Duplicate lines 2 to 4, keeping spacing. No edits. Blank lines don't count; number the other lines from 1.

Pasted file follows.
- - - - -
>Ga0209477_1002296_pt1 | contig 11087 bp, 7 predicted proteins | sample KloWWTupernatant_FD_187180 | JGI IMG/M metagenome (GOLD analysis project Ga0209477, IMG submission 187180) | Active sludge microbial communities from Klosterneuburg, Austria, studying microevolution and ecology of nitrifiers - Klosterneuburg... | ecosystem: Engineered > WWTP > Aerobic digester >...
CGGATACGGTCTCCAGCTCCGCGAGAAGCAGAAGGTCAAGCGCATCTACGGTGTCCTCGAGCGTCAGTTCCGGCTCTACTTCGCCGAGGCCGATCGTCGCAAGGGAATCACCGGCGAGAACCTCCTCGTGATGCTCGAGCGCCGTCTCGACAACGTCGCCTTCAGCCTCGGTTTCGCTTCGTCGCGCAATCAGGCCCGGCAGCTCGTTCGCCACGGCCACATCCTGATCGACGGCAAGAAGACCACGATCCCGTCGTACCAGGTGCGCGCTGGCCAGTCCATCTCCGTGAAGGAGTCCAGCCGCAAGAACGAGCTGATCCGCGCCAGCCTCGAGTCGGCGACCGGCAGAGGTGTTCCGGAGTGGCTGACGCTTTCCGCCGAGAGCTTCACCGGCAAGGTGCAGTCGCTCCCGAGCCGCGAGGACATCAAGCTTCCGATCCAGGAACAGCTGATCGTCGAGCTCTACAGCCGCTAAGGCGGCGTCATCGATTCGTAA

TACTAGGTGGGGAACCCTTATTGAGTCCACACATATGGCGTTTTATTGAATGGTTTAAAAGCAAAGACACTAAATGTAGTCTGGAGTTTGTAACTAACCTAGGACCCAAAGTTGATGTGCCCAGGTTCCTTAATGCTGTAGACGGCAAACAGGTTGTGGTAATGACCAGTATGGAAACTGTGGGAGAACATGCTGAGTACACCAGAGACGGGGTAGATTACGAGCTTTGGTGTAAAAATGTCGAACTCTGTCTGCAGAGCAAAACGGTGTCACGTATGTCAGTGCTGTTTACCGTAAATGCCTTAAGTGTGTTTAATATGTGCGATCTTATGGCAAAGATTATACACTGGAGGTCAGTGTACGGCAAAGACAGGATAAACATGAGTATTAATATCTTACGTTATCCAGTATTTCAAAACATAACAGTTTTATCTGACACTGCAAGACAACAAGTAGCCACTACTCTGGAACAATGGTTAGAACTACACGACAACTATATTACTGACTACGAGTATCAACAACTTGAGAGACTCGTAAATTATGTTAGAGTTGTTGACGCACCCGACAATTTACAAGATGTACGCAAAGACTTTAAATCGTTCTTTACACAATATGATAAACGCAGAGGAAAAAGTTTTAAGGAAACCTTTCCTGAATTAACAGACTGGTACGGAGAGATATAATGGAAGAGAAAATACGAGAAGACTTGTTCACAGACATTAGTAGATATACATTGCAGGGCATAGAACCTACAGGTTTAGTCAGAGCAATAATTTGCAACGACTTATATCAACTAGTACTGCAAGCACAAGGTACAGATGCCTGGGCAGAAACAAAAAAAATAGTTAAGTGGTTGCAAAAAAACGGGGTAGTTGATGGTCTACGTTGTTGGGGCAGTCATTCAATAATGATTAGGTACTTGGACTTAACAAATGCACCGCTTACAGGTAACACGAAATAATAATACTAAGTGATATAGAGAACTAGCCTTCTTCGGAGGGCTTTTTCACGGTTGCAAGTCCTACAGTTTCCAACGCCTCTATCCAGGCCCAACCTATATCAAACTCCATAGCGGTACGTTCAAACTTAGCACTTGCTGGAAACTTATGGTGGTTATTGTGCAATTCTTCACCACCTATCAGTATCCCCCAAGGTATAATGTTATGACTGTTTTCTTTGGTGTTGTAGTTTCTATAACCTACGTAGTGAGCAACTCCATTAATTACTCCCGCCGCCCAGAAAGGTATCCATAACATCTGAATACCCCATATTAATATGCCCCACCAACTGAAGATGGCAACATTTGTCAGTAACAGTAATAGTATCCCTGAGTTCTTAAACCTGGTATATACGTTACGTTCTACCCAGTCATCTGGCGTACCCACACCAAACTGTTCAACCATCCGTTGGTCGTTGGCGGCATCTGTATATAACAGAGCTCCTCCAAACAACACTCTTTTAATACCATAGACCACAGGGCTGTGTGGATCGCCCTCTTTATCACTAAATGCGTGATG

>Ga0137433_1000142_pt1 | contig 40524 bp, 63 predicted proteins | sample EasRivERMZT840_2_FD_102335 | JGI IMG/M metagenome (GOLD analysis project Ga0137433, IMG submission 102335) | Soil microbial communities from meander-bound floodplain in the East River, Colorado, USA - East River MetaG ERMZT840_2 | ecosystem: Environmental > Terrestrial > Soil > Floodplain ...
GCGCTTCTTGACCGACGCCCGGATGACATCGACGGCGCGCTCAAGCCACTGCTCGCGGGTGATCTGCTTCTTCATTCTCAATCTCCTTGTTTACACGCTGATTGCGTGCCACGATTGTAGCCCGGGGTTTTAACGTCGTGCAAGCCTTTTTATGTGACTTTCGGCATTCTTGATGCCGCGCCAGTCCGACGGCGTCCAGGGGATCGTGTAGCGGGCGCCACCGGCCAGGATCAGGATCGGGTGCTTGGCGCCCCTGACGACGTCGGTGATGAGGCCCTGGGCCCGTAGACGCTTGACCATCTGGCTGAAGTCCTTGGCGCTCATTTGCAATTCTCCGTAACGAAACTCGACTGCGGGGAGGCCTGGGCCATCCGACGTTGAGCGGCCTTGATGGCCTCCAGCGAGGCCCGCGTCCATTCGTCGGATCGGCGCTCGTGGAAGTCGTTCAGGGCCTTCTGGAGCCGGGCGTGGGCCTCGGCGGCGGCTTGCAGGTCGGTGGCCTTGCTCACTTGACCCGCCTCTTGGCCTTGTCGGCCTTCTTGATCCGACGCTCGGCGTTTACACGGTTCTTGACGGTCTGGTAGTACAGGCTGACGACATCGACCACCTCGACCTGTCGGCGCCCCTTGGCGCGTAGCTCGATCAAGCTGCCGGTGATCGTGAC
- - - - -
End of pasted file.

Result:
CGGATACGGTCTCCAGCTCCGCGAGAAGCAGAAGGTCAAGCGCATCTACGGTGTCCTCGAGCGTCAGTTCCGGCTCTACTTCGCCGAGGCCGATCGTCGCAAGGGAATCACCGGCGAGAACCTCCTCGTGATGCTCGAGCGCCGTCTCGACAACGTCGCCTTCAGCCTCGGTTTCGCTTCGTCGCGCAATCAGGCCCGGCAGCTCGTTCGCCACGGCCACATCCTGATCGACGGCAAGAAGACCACGATCCCGTCGTACCAGGTGCGCGCTGGCCAGTCCATCTCCGTGAAGGAGTCCAGCCGCAAGAACGAGCTGATCCGCGCCAGCCTCGAGTCGGCGACCGGCAGAGGTGTTCCGGAGTGGCTGACGCTTTCCGCCGAGAGCTTCACCGGCAAGGTGCAGTCGCTCCCGAGCCGCGAGGACATCAAGCTTCCGATCCAGGAACAGCTGATCGTCGAGCTCTACAGCCGCTAAGGCGGCGTCATCGATTCGTAA

TACTAGGTGGGGAACCCTTATTGAGTCCACACATATGGCGTTTTATTGAATGGTTTAAAAGCAAAGACACTAAATGTAGTCTGGAGTTTGTAACTAACCTAGGACCCAAAGTTGATGTGCCCAGGTTCCTTAATGCTGTAGACGGCAAACAGGTTGTGGTAATGACCAGTATGGAAACTGTGGGAGAACATGCTGAGTACACCAGAGACGGGGTAGATTACGAGCTTTGGTGTAAAAATGTCGAACTCTGTCTGCAGAGCAAAACGGTGTCACGTATGTCAGTGCTGTTTACCGTAAATGCCTTAAGTGTGTTTAATATGTGCGATCTTATGGCAAAGATTATACACTGGAGGTCAGTGTACGGCAAAGACAGGATAAACATGAGTATTAATATCTTACGTTATCCAGTATTTCAAAACATAACAGTTTTATCTGACACTGCAAGACAACAAGTAGCCACTACTCTGGAACAATGGTTAGAACTACACGACAACTATATTACTGACTACGAGTATCAACAACTTGAGAGACTCGTAAATTATGTTAGAGTTGTTGACGCACCCGACAATTTACAAGATGTACGCAAAGACTTTAAATCGTTCTTTACACAATATGATAAACGCAGAGGAAAAAGTTTTAAGGAAACCTTTCCTGAATTAACAGACTGGTACGGAGAGATATAATGGAAGAGAAAATACGAGAAGACTTGTTCACAGACATTAGTAGATATACATTGCAGGGCATAGAACCTACAGGTTTAGTCAGAGCAATAATTTGCAACGACTTATATCAACTAGTACTGCAAGCACAAGGTACAGATGCCTGGGCAGAAACAAAAAAAATAGTTAAGTGGTTGCAAAAAAACGGGGTAGTTGATGGTCTACGTTGTTGGGGCAGTCATTCAATAATGATTAGGTACTTGGACTTAACAAATGCACCGCTTACAGGTAACACGAAATAATAATACTAAGTGATATAGAGAACTAGCCTTCTTCGGAGGGCTTTTTCACGGTTGCAAGTCCTACAGTTTCCAACGCCTCTATCCAGGCCCAACCTATATCAAACTCCATAGCGGTACGTTCAAACTTAGCACTTGCTGGAAACTTATGGTGGTTATTGTGCAATTCTTCACCACCTATCAGTATCCCCCAAGGTATAATGTTATGACTGTTTTCTTTGGTGTTGTAGTTTCTATAACCTACGTAGTGAGCAACTCCATTAATTACTCCCGCCGCCCAGAAAGGTATCCATAACATCTGAATACCCCATATTAATATGCCCCACCAACTGAAGATGGCAACATTTGTCAGTAACAGTAATAGTATCCCTGAGTTCTTAAACCTGGTATATACGTTACGTTCTACCCAGTCATCTGGCGTACCCACACCAAACTGTTCAACCATCCGTTGGTCGTTGGCGGCATCTGTATATAACAGAGCTCCTCCAAACAACACTCTTTTAATACCATAGACCACAGGGCTGTGTGGATCGCCCTCTTTATCACTAAATGCGTGATG

>Ga0137433_1000142_pt1 | contig 40524 bp, 63 predicted proteins | sample EasRivERMZT840_2_FD_102335 | JGI IMG/M metagenome (GOLD analysis project Ga0137433, IMG submission 102335) | Soil microbial communities from meander-bound floodplain in the East River, Colorado, USA - East River MetaG ERMZT840_2 | ecosystem: Environmental > Terrestrial > Soil > Floodplain ...